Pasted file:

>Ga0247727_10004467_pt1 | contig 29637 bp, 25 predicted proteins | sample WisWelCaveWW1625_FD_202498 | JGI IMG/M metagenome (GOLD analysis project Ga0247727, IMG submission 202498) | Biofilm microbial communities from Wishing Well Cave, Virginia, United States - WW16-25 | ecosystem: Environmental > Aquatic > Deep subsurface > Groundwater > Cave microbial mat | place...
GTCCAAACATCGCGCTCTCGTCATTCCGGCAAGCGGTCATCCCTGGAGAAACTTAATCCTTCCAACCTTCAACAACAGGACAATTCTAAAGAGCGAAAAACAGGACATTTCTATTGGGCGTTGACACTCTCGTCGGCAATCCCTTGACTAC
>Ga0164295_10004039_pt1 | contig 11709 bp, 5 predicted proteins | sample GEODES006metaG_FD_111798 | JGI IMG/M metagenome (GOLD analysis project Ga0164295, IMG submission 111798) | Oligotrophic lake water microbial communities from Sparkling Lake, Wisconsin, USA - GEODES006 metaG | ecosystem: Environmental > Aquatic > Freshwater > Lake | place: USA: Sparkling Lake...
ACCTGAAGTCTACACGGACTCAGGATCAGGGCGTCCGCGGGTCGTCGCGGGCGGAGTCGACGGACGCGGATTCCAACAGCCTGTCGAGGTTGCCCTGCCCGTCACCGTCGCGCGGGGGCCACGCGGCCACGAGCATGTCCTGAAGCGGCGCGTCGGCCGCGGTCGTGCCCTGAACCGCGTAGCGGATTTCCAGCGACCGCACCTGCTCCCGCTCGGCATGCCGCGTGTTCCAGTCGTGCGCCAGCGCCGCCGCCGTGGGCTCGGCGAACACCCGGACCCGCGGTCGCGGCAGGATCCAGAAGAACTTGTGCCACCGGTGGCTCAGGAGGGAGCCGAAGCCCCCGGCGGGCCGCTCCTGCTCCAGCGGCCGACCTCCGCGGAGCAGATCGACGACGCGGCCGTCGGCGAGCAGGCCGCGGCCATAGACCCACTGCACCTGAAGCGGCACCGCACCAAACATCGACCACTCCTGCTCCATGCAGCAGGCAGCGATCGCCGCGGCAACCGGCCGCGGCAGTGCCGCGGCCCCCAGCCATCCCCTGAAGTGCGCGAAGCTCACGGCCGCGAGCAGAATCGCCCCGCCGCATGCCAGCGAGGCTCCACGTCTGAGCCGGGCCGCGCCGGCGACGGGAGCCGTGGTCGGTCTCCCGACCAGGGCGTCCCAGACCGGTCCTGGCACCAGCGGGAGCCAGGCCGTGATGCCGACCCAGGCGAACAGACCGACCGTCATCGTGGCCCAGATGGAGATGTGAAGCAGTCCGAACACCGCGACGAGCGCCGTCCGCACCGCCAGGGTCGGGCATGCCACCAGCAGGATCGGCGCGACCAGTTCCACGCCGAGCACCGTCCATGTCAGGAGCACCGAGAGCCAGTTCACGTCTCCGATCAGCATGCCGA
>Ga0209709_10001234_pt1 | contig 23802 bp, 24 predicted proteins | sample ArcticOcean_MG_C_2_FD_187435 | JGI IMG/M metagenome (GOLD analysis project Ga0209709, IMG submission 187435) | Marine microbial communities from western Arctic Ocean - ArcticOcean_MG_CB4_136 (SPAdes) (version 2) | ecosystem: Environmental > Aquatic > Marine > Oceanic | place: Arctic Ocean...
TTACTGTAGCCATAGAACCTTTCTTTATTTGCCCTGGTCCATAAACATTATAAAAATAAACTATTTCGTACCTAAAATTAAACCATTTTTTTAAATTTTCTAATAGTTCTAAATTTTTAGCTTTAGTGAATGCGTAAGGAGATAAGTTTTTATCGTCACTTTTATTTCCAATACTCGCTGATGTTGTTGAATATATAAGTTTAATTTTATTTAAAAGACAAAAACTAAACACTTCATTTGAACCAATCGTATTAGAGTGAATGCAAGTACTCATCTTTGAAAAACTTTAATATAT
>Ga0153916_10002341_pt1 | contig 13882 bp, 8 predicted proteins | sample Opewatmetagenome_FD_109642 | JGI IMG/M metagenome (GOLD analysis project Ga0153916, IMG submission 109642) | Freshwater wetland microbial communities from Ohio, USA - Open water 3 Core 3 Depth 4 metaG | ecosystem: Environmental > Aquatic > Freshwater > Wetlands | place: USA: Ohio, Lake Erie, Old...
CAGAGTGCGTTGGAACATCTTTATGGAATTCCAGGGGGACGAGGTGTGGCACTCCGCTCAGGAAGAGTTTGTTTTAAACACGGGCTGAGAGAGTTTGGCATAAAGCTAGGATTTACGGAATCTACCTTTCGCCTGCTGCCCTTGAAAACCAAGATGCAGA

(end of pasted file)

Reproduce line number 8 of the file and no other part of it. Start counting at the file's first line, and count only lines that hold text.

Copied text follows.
CAGAGTGCGTTGGAACATCTTTATGGAATTCCAGGGGGACGAGGTGTGGCACTCCGCTCAGGAAGAGTTTGTTTTAAACACGGGCTGAGAGAGTTTGGCATAAAGCTAGGATTTACGGAATCTACCTTTCGCCTGCTGCCCTTGAAAACCAAGATGCAGA